Referring to FIG. 4, the lower proof mass 18 is shown in greater detail. The proof mass 18 is formed from any suitably rigid material, for example steel or aluminum, or possibly even high strength plastic. In this embodiment the proof masses 16 and 18 are similar in construction and are sufficiently rigid so that they do not flex during operation of the apparatus 10. The proof mass 18 includes a pair of raised ribs 40 that each has at least one, and more preferably a pair, of hemispherical recesses 42. Recesses 42 are positioned to align with the spacing of the protrusions 38, and each has a diameter generally in accordance with the diameter of the protrusions 38. In this manner, for example, when the support element protrusions 38 (FIG. 2) are situated in one pair of recesses 42, the support element 32 is able to freely rotate in accordance with arrow 44 in FIG. 2. The engagement of protrusions 38 within their respective recesses 42 provides a low friction, bearing-like support arrangement that facilitates smooth rotational movement of the support element 32 relative to the proof mass 18. Other configurations, including a support element without protrusions, are feasible.

With further reference to FIG. 4, the lower proof mass 18 also includes a generally square shaped opening 46 to enable the coupling assembly 20 to secure to the proof mass 18. In this embodiment proof mass 16 is identical in construction to proof mass 18, as will be explained in connection with FIG. 5.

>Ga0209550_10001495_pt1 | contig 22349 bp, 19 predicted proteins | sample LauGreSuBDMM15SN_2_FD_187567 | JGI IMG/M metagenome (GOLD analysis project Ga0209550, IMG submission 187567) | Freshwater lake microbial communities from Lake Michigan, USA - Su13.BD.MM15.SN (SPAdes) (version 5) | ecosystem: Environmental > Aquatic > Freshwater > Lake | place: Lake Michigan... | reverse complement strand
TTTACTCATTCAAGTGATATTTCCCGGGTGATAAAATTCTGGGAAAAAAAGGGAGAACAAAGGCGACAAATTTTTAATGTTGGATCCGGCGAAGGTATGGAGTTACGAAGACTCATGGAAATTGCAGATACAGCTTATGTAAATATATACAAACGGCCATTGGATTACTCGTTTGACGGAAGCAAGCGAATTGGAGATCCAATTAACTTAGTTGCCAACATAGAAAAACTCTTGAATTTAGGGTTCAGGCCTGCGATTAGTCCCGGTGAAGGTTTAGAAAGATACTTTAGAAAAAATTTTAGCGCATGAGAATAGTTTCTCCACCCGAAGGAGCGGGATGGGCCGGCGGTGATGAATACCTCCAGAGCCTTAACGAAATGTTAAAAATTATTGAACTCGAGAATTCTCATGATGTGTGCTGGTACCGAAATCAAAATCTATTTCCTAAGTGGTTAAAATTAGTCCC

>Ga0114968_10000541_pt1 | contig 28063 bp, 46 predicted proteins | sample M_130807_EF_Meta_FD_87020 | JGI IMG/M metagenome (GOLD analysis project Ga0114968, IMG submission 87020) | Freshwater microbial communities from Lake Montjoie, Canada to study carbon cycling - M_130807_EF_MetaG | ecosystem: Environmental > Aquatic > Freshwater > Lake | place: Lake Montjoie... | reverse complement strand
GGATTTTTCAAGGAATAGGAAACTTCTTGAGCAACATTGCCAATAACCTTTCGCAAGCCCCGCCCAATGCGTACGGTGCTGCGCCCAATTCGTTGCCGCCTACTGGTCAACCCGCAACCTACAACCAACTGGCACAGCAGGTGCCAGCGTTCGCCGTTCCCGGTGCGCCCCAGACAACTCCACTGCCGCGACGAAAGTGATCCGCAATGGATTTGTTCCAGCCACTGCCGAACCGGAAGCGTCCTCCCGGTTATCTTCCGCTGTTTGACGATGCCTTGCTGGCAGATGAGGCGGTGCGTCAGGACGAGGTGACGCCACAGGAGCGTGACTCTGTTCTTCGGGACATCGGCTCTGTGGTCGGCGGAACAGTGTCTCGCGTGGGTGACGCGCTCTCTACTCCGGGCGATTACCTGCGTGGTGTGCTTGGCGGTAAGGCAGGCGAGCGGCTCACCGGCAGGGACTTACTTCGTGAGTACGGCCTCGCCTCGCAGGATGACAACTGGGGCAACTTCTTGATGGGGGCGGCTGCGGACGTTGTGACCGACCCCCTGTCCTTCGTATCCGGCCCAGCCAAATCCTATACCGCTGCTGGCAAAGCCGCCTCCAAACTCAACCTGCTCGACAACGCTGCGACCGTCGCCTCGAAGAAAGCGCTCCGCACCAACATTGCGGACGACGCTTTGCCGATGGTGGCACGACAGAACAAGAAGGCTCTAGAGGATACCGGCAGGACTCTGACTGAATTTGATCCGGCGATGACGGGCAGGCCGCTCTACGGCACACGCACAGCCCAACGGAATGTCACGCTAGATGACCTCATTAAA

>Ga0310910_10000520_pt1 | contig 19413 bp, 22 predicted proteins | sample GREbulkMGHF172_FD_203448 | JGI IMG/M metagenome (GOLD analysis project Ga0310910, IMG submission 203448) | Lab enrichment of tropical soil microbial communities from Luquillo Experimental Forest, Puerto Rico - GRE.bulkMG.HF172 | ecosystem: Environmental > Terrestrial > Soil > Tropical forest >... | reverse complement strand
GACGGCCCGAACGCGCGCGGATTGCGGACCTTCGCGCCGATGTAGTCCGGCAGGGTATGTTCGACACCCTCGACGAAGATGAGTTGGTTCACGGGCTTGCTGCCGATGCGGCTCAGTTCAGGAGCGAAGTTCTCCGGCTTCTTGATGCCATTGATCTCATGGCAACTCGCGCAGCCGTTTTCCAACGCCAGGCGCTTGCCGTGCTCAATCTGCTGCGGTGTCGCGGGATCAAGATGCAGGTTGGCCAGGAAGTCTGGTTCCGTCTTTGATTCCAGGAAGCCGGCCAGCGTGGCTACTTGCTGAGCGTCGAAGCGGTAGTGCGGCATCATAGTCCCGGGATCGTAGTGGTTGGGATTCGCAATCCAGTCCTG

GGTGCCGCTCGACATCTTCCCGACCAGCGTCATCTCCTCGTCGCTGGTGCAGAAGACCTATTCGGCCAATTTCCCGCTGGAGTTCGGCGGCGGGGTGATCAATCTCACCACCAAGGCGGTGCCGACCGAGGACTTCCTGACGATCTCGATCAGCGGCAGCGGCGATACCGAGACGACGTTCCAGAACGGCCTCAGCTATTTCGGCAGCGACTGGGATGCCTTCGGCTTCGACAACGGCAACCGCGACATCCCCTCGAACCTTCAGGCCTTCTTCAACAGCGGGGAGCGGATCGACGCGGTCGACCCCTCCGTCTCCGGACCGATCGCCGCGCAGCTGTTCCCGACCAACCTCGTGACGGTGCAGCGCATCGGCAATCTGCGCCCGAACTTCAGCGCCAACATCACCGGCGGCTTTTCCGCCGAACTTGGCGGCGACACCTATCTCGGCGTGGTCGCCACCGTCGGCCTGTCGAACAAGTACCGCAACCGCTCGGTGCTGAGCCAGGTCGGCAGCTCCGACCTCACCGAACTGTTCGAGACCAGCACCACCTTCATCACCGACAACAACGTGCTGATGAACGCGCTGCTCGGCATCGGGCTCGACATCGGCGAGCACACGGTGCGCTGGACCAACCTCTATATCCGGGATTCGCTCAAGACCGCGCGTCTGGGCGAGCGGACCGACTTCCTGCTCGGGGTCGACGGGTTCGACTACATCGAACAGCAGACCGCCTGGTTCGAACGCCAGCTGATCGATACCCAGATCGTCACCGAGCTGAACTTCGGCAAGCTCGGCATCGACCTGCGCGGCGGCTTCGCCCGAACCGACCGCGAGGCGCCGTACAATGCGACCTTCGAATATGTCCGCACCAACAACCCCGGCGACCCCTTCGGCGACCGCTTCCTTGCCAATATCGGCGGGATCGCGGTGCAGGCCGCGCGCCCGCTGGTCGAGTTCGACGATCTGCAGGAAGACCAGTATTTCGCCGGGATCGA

Referring to FIG. 5, a substantial portion of the coupling assembly 20 is shown. The coupling assembly 20 includes a coupling element 52, which in one implementation is a steel ribbon. Although there is one coupling assembly 20 on the illustrated embodiment, there could be more. The coupling element 52 is secured such as by soldering or adhesives to an attachment component 54 having a slot 56 for receiving an end of the coupling element 52. The attachment component 54 includes a threaded portion 58 that extends through the hole 48 and engages with a threaded nut 60. The generally square shaped opening 46 in FIG. 4 restricts the attachment component 54 from rotation, allowing the nut 60 to be adjusted without rotating the attachment component 54. The nut 60 enables a desired axial pre-loading force to be imparted to the beams 12 and 14. A second attachment component 54 and second nut 60 is used to secure the opposite distal end of the coupling element 52 in like fashion.

With reference to FIGS. 1 and 7, the biasing beam 14 also comprises a multi-layer assembly having a center substrate 62 and a pair of outer substrates 64 on outer opposing surfaces of the center substrate 62. In one form, the center substrate 62 comprises a carbon laminate material layer having a fiber orientation of zero degrees and orientated along the beam 14 major axis. This enhances the lengthwise bending toughness of the beam 14 while still allowing the widthwise bending stiffness to remain “soft”. In this implementation, the substrates 64 are also formed by carbon laminate layers, with each having a fiber orientation of between about 25 degrees-30 degrees. The dimension of the center substrate 62 of the biasing beam 14 and the center substrate 26 of the piezoelectric beam 12 may also be identical in dimensions, and the substrates 64 may be identical in dimensions to the piezoelectric material layers 28 and 30. The beams 12 and 14, in one implementation, have preferably the same bending stiffness along their longitudinal lengths. In one embodiment, the beams 12 and 14 also have the same coefficient of thermal expansion.